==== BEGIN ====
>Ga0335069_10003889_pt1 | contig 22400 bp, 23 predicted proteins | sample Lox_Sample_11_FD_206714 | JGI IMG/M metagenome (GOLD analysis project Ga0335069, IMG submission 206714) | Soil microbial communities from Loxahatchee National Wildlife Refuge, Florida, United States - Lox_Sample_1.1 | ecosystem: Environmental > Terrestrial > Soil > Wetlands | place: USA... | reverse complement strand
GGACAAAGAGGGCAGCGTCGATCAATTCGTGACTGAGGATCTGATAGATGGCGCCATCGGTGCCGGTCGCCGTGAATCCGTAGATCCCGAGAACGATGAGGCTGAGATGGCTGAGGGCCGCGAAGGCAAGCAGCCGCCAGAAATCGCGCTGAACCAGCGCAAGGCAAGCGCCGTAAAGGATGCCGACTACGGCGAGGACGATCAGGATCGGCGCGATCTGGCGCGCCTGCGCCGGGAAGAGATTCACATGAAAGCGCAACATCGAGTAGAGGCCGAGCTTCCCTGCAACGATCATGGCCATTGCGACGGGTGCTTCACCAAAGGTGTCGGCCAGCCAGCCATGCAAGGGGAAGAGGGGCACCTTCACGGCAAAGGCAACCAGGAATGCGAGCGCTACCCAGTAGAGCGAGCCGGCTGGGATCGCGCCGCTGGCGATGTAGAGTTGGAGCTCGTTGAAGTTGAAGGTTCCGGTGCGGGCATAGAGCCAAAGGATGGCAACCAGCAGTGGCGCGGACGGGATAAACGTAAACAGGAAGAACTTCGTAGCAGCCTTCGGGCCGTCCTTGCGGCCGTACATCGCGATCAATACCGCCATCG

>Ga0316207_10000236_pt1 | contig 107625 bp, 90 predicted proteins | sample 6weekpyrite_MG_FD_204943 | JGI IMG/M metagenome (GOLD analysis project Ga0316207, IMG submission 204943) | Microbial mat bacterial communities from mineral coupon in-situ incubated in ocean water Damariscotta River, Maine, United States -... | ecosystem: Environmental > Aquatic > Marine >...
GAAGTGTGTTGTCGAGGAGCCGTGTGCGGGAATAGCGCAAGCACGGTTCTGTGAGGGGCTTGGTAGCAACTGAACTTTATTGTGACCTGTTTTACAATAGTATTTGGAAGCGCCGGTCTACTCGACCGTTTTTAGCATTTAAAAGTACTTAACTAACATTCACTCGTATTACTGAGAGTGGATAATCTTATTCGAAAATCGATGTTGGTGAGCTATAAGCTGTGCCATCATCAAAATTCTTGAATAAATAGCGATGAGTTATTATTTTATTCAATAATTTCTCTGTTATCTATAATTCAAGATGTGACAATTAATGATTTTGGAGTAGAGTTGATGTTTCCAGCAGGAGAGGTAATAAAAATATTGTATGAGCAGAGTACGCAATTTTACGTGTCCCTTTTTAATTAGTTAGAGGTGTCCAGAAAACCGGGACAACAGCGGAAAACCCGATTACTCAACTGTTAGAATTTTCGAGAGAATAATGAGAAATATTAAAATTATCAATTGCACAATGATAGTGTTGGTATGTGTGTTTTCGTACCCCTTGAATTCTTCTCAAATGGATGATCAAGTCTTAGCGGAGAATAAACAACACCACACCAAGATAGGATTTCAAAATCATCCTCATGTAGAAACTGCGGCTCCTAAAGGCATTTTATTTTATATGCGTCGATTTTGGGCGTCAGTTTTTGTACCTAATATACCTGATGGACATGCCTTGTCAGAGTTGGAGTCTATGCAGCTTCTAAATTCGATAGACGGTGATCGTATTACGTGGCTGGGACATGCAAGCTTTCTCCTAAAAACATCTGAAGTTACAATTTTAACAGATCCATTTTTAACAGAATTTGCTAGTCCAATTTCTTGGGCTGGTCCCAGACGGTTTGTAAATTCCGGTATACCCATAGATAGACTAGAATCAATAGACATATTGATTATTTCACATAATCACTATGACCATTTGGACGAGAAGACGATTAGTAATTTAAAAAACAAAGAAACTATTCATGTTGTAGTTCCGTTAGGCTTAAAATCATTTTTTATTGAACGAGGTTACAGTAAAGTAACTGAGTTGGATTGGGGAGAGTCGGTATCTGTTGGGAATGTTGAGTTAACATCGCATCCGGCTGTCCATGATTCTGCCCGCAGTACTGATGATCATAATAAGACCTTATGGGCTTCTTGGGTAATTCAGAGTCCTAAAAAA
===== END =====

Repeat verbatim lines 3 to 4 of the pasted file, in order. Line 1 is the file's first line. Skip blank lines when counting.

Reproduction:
>Ga0316207_10000236_pt1 | contig 107625 bp, 90 predicted proteins | sample 6weekpyrite_MG_FD_204943 | JGI IMG/M metagenome (GOLD analysis project Ga0316207, IMG submission 204943) | Microbial mat bacterial communities from mineral coupon in-situ incubated in ocean water Damariscotta River, Maine, United States -... | ecosystem: Environmental > Aquatic > Marine >...
GAAGTGTGTTGTCGAGGAGCCGTGTGCGGGAATAGCGCAAGCACGGTTCTGTGAGGGGCTTGGTAGCAACTGAACTTTATTGTGACCTGTTTTACAATAGTATTTGGAAGCGCCGGTCTACTCGACCGTTTTTAGCATTTAAAAGTACTTAACTAACATTCACTCGTATTACTGAGAGTGGATAATCTTATTCGAAAATCGATGTTGGTGAGCTATAAGCTGTGCCATCATCAAAATTCTTGAATAAATAGCGATGAGTTATTATTTTATTCAATAATTTCTCTGTTATCTATAATTCAAGATGTGACAATTAATGATTTTGGAGTAGAGTTGATGTTTCCAGCAGGAGAGGTAATAAAAATATTGTATGAGCAGAGTACGCAATTTTACGTGTCCCTTTTTAATTAGTTAGAGGTGTCCAGAAAACCGGGACAACAGCGGAAAACCCGATTACTCAACTGTTAGAATTTTCGAGAGAATAATGAGAAATATTAAAATTATCAATTGCACAATGATAGTGTTGGTATGTGTGTTTTCGTACCCCTTGAATTCTTCTCAAATGGATGATCAAGTCTTAGCGGAGAATAAACAACACCACACCAAGATAGGATTTCAAAATCATCCTCATGTAGAAACTGCGGCTCCTAAAGGCATTTTATTTTATATGCGTCGATTTTGGGCGTCAGTTTTTGTACCTAATATACCTGATGGACATGCCTTGTCAGAGTTGGAGTCTATGCAGCTTCTAAATTCGATAGACGGTGATCGTATTACGTGGCTGGGACATGCAAGCTTTCTCCTAAAAACATCTGAAGTTACAATTTTAACAGATCCATTTTTAACAGAATTTGCTAGTCCAATTTCTTGGGCTGGTCCCAGACGGTTTGTAAATTCCGGTATACCCATAGATAGACTAGAATCAATAGACATATTGATTATTTCACATAATCACTATGACCATTTGGACGAGAAGACGATTAGTAATTTAAAAAACAAAGAAACTATTCATGTTGTAGTTCCGTTAGGCTTAAAATCATTTTTTATTGAACGAGGTTACAGTAAAGTAACTGAGTTGGATTGGGGAGAGTCGGTATCTGTTGGGAATGTTGAGTTAACATCGCATCCGGCTGTCCATGATTCTGCCCGCAGTACTGATGATCATAATAAGACCTTATGGGCTTCTTGGGTAATTCAGAGTCCTAAAAAA